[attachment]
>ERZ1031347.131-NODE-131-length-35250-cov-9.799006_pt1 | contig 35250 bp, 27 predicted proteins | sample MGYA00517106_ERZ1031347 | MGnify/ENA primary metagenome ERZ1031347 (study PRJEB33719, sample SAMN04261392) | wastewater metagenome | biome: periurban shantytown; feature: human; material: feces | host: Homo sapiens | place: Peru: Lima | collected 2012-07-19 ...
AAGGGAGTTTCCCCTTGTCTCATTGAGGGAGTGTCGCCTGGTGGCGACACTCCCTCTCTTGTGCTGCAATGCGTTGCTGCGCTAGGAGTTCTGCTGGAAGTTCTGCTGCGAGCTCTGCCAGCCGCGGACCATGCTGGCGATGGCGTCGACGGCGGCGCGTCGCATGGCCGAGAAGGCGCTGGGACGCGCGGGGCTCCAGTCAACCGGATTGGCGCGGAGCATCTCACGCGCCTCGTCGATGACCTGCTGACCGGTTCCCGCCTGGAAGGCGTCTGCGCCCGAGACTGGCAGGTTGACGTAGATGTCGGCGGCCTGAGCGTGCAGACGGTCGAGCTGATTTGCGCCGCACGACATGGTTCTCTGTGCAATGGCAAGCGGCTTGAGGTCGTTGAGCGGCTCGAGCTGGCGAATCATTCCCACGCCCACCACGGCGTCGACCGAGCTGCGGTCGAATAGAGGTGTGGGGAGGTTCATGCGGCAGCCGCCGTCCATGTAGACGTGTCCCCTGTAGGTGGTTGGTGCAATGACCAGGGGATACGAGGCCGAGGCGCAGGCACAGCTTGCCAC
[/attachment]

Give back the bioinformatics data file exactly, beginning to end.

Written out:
>ERZ1031347.131-NODE-131-length-35250-cov-9.799006_pt1 | contig 35250 bp, 27 predicted proteins | sample MGYA00517106_ERZ1031347 | MGnify/ENA primary metagenome ERZ1031347 (study PRJEB33719, sample SAMN04261392) | wastewater metagenome | biome: periurban shantytown; feature: human; material: feces | host: Homo sapiens | place: Peru: Lima | collected 2012-07-19 ...
AAGGGAGTTTCCCCTTGTCTCATTGAGGGAGTGTCGCCTGGTGGCGACACTCCCTCTCTTGTGCTGCAATGCGTTGCTGCGCTAGGAGTTCTGCTGGAAGTTCTGCTGCGAGCTCTGCCAGCCGCGGACCATGCTGGCGATGGCGTCGACGGCGGCGCGTCGCATGGCCGAGAAGGCGCTGGGACGCGCGGGGCTCCAGTCAACCGGATTGGCGCGGAGCATCTCACGCGCCTCGTCGATGACCTGCTGACCGGTTCCCGCCTGGAAGGCGTCTGCGCCCGAGACTGGCAGGTTGACGTAGATGTCGGCGGCCTGAGCGTGCAGACGGTCGAGCTGATTTGCGCCGCACGACATGGTTCTCTGTGCAATGGCAAGCGGCTTGAGGTCGTTGAGCGGCTCGAGCTGGCGAATCATTCCCACGCCCACCACGGCGTCGACCGAGCTGCGGTCGAATAGAGGTGTGGGGAGGTTCATGCGGCAGCCGCCGTCCATGTAGACGTGTCCCCTGTAGGTGGTTGGTGCAATGACCAGGGGATACGAGGCCGAGGCGCAGGCACAGCTTGCCAC